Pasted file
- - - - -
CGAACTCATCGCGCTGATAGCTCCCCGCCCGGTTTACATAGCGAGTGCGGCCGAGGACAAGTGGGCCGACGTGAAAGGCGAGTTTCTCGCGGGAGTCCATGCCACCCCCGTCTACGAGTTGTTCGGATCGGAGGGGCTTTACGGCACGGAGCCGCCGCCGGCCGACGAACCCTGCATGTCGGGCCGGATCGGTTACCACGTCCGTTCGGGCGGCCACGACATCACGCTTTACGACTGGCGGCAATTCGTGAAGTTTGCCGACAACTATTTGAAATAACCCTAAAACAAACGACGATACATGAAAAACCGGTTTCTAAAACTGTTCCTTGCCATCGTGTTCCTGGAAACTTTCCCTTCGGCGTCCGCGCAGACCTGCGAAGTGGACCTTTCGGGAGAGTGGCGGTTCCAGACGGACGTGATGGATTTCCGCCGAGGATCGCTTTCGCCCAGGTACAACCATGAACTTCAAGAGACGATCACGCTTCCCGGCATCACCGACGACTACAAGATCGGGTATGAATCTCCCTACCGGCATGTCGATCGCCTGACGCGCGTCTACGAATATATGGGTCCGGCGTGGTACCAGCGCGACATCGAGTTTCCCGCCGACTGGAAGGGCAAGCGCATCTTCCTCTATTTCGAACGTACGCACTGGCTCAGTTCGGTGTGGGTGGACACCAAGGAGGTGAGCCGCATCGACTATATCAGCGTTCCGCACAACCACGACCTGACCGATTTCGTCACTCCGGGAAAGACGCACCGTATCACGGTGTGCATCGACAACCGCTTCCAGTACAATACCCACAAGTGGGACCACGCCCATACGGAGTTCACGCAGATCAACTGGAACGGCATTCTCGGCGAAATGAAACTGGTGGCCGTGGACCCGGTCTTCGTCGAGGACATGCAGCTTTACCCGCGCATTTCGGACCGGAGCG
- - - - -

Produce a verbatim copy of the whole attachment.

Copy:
CGAACTCATCGCGCTGATAGCTCCCCGCCCGGTTTACATAGCGAGTGCGGCCGAGGACAAGTGGGCCGACGTGAAAGGCGAGTTTCTCGCGGGAGTCCATGCCACCCCCGTCTACGAGTTGTTCGGATCGGAGGGGCTTTACGGCACGGAGCCGCCGCCGGCCGACGAACCCTGCATGTCGGGCCGGATCGGTTACCACGTCCGTTCGGGCGGCCACGACATCACGCTTTACGACTGGCGGCAATTCGTGAAGTTTGCCGACAACTATTTGAAATAACCCTAAAACAAACGACGATACATGAAAAACCGGTTTCTAAAACTGTTCCTTGCCATCGTGTTCCTGGAAACTTTCCCTTCGGCGTCCGCGCAGACCTGCGAAGTGGACCTTTCGGGAGAGTGGCGGTTCCAGACGGACGTGATGGATTTCCGCCGAGGATCGCTTTCGCCCAGGTACAACCATGAACTTCAAGAGACGATCACGCTTCCCGGCATCACCGACGACTACAAGATCGGGTATGAATCTCCCTACCGGCATGTCGATCGCCTGACGCGCGTCTACGAATATATGGGTCCGGCGTGGTACCAGCGCGACATCGAGTTTCCCGCCGACTGGAAGGGCAAGCGCATCTTCCTCTATTTCGAACGTACGCACTGGCTCAGTTCGGTGTGGGTGGACACCAAGGAGGTGAGCCGCATCGACTATATCAGCGTTCCGCACAACCACGACCTGACCGATTTCGTCACTCCGGGAAAGACGCACCGTATCACGGTGTGCATCGACAACCGCTTCCAGTACAATACCCACAAGTGGGACCACGCCCATACGGAGTTCACGCAGATCAACTGGAACGGCATTCTCGGCGAAATGAAACTGGTGGCCGTGGACCCGGTCTTCGTCGAGGACATGCAGCTTTACCCGCGCATTTCGGACCGGAGCG